lunedì 16 maggio 2016

SIMENON SIMENON. MORE THAN JUST “PETITS FOURS” FOR THE MAIGRETS

What lies behind the scene of their first meeting in “Maigret’s Memoirs.”

SIMENON SIMENON. PLUS QUE DE SIMPLES “PETITS FOURS” POUR LES MAIGRET
Ce qui se trouve derrière la scène de leur première rencontre dans “Les Mémoires de Maigret.” 
SIMENON SIMENON. PIU' CHE DEI SEMPLICI "PASTICCINI" PER I MAIGRET
Cosa si trova "dietro le quinte" del loro primo incontro ne "Le memorie di Maigret"
 
The design of March 2015 of Giancarlo Malagutti for Simenon Simenon

Joan Acocella in a 2011 New Yorker article* reminds us of how some petits fours brought Maigret and his future wife together. “Appropriately, Maigret’s first encounter with this woman has to do with food.” I paraphrase and quote Acocella’s presentation of the scene from Maigret’s Memoirs this way: an “awkward” Jules stuffs himself with dainty pastries one after another at a party with the other guests “staring at him in disbelief.” Louise acts “to save his honor” by offering him even more goodies in an “act of grace” that says “he should have all the cake he wants.” Likening Maigret to “penniless and alone” David Copperfield, Acocella asserts “much of the time, he was hungry. (Hence the petits-fours episode.)”
To be sure, food is central to their first encounter, but my takeaway from the scene differs, primarily because of Maigret’s comments before and after he relates the anecdote in his memoirs. Ahead of time, he points out he has always been an overeater. Admitting to “an insatiable appetite, already legendary when I was a child,” Maigret documents this with his aunt’s frequent tale about how “she had seen me eat, upon coming home from school, a four-pound loaf of bread, which didn’t prevent me from eating dinner two hours later.
Then, in talking about his beginning years in Paris, he reports his “great concern was to satisfy that appetite in me.” He confesses how, as a cop on the beat, “I used to calculate my time to get the few minutes needed to buy and devour a piece of sausage or a slice of pâté with a bun on the sidewalk.” Most importantly, Maigret describes how eating comforts his anxieties: “My stomach content, I used to feel happy and full of self-confidence.” Thus, his gorging on petits fours at the party is “for support” in the turmoil of his psychological discomfort. In fact, he states emphatically, “I wasn’t hungry and I never liked petits fours.” My contention is that, here and elsewhere, a need for the boost food gives him is a determining factor in the eating and overeating patterns we commonly observe in Maigret.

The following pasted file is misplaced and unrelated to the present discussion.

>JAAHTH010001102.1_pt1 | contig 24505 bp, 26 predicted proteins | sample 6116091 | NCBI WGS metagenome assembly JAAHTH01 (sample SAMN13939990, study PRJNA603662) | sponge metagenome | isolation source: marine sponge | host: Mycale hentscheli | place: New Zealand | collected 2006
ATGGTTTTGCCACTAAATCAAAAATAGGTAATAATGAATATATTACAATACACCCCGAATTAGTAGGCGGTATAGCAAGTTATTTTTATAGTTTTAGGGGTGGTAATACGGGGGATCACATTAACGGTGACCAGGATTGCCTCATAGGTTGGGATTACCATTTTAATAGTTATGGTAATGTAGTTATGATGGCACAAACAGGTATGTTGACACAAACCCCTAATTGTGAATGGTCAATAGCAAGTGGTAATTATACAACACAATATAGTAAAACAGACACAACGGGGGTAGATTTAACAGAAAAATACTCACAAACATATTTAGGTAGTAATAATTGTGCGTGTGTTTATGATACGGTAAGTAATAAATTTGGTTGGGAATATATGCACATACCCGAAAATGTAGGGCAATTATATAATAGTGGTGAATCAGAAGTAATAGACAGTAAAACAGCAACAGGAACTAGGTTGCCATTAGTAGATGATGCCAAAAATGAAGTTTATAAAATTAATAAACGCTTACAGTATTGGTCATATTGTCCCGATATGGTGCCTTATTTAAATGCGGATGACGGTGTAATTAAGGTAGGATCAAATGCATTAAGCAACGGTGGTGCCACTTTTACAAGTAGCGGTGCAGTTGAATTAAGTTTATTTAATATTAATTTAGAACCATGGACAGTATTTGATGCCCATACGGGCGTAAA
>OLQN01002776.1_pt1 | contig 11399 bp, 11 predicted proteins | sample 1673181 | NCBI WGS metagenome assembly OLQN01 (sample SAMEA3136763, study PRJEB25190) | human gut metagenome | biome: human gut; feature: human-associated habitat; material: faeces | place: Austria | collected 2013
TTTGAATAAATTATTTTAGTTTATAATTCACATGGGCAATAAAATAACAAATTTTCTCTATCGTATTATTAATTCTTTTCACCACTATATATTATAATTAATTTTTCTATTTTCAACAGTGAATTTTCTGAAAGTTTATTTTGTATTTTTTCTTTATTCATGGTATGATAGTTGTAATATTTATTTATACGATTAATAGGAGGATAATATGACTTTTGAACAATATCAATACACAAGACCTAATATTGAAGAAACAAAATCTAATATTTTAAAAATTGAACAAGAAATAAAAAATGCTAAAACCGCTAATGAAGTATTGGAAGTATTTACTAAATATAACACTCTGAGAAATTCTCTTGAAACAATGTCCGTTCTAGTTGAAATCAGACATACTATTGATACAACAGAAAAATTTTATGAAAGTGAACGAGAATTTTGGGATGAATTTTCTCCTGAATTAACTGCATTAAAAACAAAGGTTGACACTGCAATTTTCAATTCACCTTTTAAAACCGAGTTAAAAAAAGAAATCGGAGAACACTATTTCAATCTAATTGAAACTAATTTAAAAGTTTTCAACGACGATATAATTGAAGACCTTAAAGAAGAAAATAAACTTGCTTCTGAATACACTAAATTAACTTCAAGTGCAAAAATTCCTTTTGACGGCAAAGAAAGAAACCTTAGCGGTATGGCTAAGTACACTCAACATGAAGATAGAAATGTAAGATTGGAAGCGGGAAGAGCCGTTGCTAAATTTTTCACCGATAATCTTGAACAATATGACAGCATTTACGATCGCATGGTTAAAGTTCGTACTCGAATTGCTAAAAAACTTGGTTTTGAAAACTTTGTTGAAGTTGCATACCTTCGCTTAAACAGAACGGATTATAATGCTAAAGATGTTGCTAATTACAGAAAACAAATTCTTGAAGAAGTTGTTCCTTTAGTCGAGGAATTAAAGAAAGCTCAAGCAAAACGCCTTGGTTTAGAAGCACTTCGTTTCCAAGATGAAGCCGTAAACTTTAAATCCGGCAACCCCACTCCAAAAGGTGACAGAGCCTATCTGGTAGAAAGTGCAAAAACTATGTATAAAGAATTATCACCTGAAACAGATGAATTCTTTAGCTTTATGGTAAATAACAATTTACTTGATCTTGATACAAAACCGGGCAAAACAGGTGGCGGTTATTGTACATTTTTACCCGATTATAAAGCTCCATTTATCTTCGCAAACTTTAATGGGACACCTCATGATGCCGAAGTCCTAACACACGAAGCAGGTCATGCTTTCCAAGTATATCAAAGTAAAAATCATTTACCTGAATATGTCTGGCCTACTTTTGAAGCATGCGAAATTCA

In addition, I see Maigret recognizing Louise’s role as an enabler. Just as he is about to flee the party, he spots Louise across the room with “a gentle, reassuring, almost friendly expression. One would have said she had understood me, that she was encouraging me.” Suddenly, she’s standing before him with the “look of an accomplice” and more pastries to eat. Much later on, reminiscing as he writes his memoirs, Maigret speculates on how, if he had not eaten the pastries, she probably wouldn’t have noticed him. He goes on to affirm that basically she “was enchanted with the picture Simenon drew of her: “a good ‘granny’ always spoiling her great baby of a husband.” Is this the image of an enabler or not?
I’m not suggesting the Maigrets have major behavioral problems. Rather Simenon seems to merely show us the way food factors into their lives together. He eats (and drinks) a lot because he likes the good feelings he gets from food (and drink). She enables him because, kind, affectionate, and dutiful person that she is, she likes feeling good, too. It’s often hard to tell who depends more on whom.

David P Simmons

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